We’re, rather obviously, talking about Jamie Carragher and Gary Neville.
Sky Sports’ Monday Night Football’s new duo made their competitive debut yesterday, as Manchester City put four past Alan Pardew’s Newcastle in the first Monday night game of the season.
After years of dominating the Premier League’s broadcasting scene, Sky has come under intense pressure of the summer to raise to the challenge poised by BT Sport, and after the usual pre-season shenanigans – broadcasters and football clubs are more alike than they would care to admit – the gloves were finally off at the weekend.
BT might have snatched the season’s first kick-off – even though Liverpool vs Stoke is not a what one would call a “glamorous encounter”, by any stretch of imagination – while Sky had to wait until last night to unveil the latest addition to their team.
Sky’s decision to hire Carragher to partner Gary Neville was a rather surprising one, and not just because both men embodied the spirit of England’s two most successful clubs and arch-rivals but also because, when compared to BT’s acquisitions, it felt, well, underwhelming.
To extend the metaphor, Carragher joining Sky was the equivalent of a team looking to retain the title and buying a no non-sense defender, while their main rivals set on a summer spending spree.
Based on what we’ve seen on the weekend, however, Sky’s choice was an extremely inspired one, for the former Liverpool defender slotted in almost seamlessly alongside Neville, MNF’s undiscussed star.
Granted, Carragher will need some time to master the touch-screen technology the show so heavily relies upon and while Neville already looks an accomplished host, the former Liverpool man still betrayed tension at times, but his debut was extremely positive.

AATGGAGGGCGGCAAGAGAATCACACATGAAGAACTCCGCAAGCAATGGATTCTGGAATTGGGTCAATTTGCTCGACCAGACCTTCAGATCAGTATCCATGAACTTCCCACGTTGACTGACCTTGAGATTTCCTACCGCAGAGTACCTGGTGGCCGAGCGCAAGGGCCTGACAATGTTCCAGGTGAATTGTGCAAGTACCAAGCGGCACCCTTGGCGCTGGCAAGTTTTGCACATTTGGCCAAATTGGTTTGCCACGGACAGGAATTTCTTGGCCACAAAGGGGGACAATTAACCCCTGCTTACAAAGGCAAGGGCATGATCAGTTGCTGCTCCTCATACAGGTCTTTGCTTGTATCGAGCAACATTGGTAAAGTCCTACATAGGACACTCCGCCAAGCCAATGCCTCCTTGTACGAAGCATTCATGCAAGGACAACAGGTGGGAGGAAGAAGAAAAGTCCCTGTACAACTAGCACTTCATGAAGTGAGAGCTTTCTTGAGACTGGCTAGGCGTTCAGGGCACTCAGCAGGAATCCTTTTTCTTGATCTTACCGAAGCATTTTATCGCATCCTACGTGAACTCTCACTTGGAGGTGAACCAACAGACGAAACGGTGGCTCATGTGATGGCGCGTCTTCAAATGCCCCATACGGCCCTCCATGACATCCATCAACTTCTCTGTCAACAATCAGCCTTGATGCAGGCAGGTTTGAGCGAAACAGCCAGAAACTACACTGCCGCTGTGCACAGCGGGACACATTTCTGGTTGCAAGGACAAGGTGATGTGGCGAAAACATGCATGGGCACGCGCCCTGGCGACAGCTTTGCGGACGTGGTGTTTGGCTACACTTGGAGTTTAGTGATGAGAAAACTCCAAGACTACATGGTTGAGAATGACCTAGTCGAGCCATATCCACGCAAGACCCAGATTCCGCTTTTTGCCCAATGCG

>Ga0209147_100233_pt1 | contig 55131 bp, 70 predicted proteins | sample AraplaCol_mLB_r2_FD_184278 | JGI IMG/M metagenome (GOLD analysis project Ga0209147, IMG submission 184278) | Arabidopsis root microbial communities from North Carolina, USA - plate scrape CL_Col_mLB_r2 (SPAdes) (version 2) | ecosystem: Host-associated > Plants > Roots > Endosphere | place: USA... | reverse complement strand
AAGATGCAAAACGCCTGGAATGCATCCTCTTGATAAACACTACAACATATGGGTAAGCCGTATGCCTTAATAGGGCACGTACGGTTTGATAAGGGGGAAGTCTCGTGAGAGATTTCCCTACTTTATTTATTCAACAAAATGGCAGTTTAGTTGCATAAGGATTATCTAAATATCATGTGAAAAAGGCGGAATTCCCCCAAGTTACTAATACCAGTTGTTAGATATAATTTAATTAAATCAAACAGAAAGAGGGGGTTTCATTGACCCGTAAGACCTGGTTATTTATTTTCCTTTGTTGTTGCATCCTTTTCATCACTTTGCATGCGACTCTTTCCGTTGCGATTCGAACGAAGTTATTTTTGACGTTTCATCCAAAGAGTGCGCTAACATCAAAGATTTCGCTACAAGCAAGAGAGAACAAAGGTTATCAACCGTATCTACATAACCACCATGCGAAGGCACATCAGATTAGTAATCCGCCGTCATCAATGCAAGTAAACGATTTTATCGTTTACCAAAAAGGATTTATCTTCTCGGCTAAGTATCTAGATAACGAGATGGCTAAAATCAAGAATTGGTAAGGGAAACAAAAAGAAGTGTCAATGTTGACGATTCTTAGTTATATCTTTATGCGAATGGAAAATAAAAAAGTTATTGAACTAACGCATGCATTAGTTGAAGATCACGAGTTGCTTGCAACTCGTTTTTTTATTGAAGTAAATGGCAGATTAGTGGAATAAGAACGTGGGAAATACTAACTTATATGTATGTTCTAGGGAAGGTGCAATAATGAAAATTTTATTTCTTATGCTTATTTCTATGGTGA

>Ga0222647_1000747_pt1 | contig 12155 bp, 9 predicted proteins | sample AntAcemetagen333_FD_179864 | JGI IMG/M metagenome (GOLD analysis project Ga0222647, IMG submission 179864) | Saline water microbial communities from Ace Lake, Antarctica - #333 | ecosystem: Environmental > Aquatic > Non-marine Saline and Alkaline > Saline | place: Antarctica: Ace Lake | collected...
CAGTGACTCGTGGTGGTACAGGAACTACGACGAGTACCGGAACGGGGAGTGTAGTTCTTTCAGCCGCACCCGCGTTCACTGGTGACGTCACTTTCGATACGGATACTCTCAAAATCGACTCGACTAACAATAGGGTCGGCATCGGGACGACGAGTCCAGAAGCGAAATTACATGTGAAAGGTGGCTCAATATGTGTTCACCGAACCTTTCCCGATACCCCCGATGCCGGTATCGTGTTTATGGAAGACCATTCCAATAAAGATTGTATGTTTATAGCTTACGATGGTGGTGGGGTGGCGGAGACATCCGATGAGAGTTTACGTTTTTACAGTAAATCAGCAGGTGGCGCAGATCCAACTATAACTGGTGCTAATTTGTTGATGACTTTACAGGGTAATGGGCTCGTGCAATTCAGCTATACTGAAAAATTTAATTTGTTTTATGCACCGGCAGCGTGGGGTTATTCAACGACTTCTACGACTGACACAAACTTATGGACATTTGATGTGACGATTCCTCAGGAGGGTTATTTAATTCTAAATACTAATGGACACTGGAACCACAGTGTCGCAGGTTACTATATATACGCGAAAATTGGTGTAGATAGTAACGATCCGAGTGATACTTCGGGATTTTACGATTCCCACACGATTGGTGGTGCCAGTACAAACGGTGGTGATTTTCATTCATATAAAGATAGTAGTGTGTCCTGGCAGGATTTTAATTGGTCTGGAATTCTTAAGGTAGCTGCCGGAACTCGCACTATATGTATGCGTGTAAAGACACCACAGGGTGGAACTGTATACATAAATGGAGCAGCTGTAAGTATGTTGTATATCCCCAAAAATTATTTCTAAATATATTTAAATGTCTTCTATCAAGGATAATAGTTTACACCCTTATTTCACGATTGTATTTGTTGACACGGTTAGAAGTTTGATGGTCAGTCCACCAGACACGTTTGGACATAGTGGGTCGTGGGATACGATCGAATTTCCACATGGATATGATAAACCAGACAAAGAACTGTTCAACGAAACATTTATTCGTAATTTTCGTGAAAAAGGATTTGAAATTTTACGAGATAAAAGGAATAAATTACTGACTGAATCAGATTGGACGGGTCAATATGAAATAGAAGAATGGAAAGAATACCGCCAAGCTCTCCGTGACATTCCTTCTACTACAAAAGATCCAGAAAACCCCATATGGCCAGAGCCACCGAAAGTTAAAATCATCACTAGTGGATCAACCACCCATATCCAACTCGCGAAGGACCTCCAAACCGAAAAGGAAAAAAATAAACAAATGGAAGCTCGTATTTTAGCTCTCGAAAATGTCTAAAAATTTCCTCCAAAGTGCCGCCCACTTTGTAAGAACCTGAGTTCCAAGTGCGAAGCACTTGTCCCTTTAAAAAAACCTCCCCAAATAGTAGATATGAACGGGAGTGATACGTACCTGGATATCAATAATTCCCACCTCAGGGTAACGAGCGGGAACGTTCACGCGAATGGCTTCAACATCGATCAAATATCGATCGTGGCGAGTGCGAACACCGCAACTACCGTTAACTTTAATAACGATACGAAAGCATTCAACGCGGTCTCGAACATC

Carragher and Neville might not have the same flair and charme of Jake Humphrey, Owen Hargreaves and, ehm, Michael Owen, but they come across as football men in the strictest of meanings.
While many pundits nowadays give the impression of having ended up in a TV studio purely on the basis that they used to be rather good at what they’re now asked to talk about, Neville and Carragher genuinely look interested to share their knowledge with the viewers at home.
One of the most common criticism aimed at football pundits is that they fail to deliver the main aspect of their job, which is telling the viewers something they don’t know or they can’t figure out by watching the game.
On Saturday, BT’s informal approach to Liverpool vs Stoke was so watered down than it felt more like customers were eavesdropping on a conversation between David James and Steve McManaman, than a piece of broadcasting.
In contrast, last night, Carragher was as opinionated and insightful as his Mancunian counterpart and even when the duo shared the odd joke, it didn’t disrupt the flow of the show at all.
BT executive producer Grant Best claims his company “are building something that is re-imagining how you can watch sport on television” but those who tuned in last night on MNF, will be more than happy with the slightly older, more traditional, format.